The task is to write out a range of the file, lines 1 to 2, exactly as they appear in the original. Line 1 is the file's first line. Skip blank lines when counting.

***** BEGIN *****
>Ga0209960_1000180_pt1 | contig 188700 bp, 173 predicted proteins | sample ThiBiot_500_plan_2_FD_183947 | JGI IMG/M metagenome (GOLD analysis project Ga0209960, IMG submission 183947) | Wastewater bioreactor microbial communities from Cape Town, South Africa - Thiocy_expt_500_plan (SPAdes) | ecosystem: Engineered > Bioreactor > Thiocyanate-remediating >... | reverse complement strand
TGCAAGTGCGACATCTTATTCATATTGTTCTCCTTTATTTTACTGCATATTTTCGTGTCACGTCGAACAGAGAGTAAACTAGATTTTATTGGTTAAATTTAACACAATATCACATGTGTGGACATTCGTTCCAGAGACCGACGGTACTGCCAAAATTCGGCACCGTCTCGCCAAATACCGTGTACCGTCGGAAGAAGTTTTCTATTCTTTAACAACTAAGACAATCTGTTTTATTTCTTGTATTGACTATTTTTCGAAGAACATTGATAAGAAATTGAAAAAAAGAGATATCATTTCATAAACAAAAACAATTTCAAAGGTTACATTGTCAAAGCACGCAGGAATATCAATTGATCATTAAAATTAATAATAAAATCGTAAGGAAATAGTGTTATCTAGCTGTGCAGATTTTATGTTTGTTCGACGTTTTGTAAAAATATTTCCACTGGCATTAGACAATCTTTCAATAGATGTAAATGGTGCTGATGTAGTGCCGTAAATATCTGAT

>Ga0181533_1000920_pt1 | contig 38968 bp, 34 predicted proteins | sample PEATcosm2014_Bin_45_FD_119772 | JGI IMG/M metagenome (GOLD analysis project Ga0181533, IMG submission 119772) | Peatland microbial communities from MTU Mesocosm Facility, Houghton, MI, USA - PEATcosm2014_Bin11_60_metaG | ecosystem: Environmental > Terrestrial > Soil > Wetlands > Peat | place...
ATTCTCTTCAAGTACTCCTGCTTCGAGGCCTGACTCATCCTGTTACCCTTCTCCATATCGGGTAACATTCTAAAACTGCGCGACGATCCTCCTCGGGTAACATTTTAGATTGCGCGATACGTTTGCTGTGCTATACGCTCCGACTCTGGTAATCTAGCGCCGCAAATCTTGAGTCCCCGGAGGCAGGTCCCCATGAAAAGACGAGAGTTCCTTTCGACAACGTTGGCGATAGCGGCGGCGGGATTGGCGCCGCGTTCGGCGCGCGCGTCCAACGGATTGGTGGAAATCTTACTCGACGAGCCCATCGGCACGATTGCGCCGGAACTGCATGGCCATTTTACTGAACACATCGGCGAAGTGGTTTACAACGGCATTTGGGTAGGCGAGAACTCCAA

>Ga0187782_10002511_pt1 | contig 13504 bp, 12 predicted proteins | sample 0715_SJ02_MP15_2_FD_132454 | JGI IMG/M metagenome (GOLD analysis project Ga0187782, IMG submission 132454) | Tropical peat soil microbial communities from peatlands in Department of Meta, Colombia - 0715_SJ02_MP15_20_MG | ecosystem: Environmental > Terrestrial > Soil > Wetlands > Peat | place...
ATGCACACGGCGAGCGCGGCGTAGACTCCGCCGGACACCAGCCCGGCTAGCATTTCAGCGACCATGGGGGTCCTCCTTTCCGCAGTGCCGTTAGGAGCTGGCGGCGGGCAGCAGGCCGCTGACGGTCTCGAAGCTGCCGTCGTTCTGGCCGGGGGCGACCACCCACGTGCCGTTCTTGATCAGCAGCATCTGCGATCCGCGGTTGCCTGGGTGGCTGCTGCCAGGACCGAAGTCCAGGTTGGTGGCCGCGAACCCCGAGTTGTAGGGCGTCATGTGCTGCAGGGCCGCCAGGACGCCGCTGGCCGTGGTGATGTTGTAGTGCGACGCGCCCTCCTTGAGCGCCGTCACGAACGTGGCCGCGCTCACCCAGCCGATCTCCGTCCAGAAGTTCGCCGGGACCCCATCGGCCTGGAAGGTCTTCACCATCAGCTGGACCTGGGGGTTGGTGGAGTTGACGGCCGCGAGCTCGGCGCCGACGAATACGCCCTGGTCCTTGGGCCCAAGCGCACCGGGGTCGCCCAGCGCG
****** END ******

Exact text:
>Ga0209960_1000180_pt1 | contig 188700 bp, 173 predicted proteins | sample ThiBiot_500_plan_2_FD_183947 | JGI IMG/M metagenome (GOLD analysis project Ga0209960, IMG submission 183947) | Wastewater bioreactor microbial communities from Cape Town, South Africa - Thiocy_expt_500_plan (SPAdes) | ecosystem: Engineered > Bioreactor > Thiocyanate-remediating >... | reverse complement strand
TGCAAGTGCGACATCTTATTCATATTGTTCTCCTTTATTTTACTGCATATTTTCGTGTCACGTCGAACAGAGAGTAAACTAGATTTTATTGGTTAAATTTAACACAATATCACATGTGTGGACATTCGTTCCAGAGACCGACGGTACTGCCAAAATTCGGCACCGTCTCGCCAAATACCGTGTACCGTCGGAAGAAGTTTTCTATTCTTTAACAACTAAGACAATCTGTTTTATTTCTTGTATTGACTATTTTTCGAAGAACATTGATAAGAAATTGAAAAAAAGAGATATCATTTCATAAACAAAAACAATTTCAAAGGTTACATTGTCAAAGCACGCAGGAATATCAATTGATCATTAAAATTAATAATAAAATCGTAAGGAAATAGTGTTATCTAGCTGTGCAGATTTTATGTTTGTTCGACGTTTTGTAAAAATATTTCCACTGGCATTAGACAATCTTTCAATAGATGTAAATGGTGCTGATGTAGTGCCGTAAATATCTGAT